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Director

Director

Education and Training: Varies—see profile

Salary: Median—$52,840 per year

Employment Outlook: Good

Definition and Nature of the Work

Directors are the main creative force in the making of films, television shows, and plays. They are responsible for making a wide range of artistic decisions. Together with the producer, the director hires the actors and staff. It is the director who works with the staff from day to day. Thus, the director must be familiar with all of the technical skills involved in producing a film, television show, or play. Directors usually work in only one art form, although some are more versatile.

Motion picture directors choose the location at which the film is to be shot, the setting of individual scenes, the angles of the cameras, and the gestures used by the actors. First, the director reads the script or screenplay and consults with the producer. Next the director devises what is known as the shooting script. This screenplay includes directions for the filming of every scene. Then the director divides the script into a day-by-day schedule. Directors must have a good idea of how long it will take to shoot a film. Budget limitations and the physical and emotional limitations of the cast and crew must also be considered.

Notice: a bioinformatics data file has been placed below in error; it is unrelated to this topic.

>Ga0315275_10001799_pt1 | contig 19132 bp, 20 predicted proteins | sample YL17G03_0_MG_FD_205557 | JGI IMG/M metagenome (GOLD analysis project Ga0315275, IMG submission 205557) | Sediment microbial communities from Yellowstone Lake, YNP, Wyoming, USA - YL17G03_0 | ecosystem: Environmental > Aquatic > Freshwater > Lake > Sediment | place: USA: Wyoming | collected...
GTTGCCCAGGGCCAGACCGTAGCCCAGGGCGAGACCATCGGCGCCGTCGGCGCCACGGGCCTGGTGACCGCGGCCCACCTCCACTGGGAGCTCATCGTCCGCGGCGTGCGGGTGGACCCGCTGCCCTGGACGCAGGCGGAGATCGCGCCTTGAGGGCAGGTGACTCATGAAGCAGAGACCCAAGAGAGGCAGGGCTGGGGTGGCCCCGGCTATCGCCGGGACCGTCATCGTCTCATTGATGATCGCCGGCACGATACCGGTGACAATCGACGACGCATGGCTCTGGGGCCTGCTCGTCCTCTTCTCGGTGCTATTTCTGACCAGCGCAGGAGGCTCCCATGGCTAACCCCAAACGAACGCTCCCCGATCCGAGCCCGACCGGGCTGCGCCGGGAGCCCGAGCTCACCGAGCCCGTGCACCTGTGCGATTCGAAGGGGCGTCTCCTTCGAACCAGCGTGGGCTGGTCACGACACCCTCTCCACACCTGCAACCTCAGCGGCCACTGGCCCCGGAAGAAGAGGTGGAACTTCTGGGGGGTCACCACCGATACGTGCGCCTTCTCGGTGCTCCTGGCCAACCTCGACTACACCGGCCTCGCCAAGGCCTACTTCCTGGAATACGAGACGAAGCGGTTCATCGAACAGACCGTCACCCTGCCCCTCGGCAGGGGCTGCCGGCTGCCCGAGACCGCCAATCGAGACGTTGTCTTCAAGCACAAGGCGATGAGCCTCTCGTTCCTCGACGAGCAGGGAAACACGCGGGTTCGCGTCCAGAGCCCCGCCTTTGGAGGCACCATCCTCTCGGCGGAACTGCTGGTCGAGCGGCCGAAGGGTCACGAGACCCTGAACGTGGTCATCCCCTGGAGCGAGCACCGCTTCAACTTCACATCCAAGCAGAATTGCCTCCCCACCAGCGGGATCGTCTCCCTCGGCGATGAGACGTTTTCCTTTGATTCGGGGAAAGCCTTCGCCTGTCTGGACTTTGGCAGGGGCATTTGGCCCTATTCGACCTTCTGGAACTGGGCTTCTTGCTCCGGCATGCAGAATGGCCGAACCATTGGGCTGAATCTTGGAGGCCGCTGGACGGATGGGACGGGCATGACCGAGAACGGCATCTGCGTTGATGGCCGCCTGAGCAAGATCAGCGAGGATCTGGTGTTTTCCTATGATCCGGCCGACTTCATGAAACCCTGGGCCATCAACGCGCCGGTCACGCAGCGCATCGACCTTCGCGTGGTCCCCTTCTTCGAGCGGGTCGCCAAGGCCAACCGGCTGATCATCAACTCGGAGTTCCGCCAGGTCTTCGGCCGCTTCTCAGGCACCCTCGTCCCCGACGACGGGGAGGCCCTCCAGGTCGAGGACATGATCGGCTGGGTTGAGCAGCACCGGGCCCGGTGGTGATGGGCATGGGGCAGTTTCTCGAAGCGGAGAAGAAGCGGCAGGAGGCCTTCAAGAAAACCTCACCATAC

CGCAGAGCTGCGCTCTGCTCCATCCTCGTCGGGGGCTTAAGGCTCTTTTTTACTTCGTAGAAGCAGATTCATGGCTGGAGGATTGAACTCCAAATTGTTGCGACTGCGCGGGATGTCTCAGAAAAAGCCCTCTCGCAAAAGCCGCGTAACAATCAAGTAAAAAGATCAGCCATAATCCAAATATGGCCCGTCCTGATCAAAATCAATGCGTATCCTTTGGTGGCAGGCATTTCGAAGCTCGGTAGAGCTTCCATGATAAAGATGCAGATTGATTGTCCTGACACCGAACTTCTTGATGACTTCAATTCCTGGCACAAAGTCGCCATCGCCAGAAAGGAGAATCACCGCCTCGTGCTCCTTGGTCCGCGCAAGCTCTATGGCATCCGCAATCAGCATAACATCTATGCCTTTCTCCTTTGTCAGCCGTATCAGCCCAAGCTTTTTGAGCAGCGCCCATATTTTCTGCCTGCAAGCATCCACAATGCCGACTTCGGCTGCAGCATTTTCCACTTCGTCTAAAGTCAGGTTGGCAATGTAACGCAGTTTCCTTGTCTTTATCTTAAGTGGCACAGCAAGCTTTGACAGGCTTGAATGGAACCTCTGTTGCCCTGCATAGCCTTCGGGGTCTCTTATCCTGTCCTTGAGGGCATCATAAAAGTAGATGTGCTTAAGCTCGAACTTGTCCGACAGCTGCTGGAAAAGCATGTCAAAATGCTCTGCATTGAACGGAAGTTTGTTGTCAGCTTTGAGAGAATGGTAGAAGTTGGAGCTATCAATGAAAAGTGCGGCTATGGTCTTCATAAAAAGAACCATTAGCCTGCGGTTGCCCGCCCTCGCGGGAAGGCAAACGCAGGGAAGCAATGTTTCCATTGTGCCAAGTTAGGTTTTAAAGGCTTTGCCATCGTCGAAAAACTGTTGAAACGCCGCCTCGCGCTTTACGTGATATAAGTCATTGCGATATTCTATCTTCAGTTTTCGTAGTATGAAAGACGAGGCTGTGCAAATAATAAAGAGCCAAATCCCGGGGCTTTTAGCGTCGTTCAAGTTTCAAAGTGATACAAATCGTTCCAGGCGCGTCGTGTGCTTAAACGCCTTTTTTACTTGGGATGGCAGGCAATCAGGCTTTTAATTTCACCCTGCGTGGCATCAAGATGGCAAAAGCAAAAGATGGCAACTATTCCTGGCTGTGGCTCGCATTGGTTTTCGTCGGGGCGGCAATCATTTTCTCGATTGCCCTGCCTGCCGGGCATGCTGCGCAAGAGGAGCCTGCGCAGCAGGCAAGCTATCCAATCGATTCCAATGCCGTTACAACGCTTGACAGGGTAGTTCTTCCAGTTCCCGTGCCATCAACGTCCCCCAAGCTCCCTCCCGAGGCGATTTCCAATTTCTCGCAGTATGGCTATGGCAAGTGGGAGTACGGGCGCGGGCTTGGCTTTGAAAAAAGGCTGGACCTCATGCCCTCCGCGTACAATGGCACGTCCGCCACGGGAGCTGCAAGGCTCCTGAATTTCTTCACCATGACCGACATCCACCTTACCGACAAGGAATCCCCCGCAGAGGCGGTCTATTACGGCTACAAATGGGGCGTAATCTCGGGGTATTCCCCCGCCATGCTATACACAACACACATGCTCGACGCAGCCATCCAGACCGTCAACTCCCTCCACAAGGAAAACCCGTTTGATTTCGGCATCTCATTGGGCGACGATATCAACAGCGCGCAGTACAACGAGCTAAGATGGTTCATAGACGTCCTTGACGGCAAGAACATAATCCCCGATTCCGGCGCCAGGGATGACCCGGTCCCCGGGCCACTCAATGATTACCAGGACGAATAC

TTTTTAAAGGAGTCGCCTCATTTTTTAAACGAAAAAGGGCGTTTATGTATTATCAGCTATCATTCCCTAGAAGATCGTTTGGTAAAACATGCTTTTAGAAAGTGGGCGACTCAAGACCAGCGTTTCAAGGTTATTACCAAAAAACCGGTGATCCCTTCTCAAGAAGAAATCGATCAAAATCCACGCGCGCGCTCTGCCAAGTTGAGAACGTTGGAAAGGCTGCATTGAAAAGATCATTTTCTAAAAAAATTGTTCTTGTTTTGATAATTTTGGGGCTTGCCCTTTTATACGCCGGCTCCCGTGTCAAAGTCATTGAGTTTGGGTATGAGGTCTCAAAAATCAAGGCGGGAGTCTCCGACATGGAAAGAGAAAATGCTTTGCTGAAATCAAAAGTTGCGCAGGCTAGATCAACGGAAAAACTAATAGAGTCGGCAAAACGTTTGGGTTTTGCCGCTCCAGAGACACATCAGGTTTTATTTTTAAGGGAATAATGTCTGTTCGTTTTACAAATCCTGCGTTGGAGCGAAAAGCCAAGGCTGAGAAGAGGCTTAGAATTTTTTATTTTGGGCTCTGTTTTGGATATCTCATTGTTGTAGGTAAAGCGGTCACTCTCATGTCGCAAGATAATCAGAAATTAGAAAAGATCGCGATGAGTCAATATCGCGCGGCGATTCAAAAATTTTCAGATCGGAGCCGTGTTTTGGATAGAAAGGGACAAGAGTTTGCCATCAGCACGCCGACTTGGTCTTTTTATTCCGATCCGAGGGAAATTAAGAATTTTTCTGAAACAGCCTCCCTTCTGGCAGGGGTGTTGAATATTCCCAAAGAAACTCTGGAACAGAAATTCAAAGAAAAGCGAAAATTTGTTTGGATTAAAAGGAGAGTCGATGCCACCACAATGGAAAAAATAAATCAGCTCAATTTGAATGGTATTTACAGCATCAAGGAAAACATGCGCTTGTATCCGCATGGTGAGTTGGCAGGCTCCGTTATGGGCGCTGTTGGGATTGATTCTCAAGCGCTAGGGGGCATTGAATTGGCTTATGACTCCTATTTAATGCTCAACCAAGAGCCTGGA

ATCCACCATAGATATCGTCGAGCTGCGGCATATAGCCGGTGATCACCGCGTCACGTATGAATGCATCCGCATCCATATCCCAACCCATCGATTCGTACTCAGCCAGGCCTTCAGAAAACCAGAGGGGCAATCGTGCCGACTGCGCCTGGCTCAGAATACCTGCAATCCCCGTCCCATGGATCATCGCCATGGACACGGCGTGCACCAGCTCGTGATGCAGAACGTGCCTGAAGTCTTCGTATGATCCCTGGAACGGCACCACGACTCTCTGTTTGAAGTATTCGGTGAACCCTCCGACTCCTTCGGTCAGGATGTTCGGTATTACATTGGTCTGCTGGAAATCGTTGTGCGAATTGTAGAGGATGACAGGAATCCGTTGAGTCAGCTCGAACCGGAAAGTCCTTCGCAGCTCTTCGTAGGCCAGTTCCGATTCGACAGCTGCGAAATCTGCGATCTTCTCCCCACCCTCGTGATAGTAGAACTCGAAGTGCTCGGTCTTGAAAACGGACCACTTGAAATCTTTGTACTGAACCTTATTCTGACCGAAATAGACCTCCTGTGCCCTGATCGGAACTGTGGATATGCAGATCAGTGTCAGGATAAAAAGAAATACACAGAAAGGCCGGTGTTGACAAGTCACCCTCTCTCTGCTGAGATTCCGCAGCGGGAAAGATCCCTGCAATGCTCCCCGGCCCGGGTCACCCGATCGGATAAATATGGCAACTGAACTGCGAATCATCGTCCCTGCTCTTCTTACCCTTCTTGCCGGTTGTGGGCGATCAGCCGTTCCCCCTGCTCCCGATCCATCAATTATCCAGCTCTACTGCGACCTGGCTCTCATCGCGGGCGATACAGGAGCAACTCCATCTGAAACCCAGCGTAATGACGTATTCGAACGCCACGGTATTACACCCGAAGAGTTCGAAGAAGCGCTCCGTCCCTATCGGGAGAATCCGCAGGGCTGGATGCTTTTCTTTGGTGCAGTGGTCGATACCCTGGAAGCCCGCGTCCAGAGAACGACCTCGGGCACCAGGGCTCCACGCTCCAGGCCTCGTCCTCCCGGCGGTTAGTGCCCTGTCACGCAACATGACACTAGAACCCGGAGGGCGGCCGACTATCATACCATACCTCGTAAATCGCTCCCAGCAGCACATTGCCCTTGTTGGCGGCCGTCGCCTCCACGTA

During the actual filming process, the director advises and coaches the actors and gives instructions to the camera operator and other members of the crew. After the day's work is completed, the director and members of the cast and crew watch the "rushes." These are the sections of the movie that have been filmed that day. They help to give the director and the others a sense of how the film is progressing. The rushes point out errors and weak spots and lead to necessary changes. After watching the rushes, the director may decide to reshoot a scene.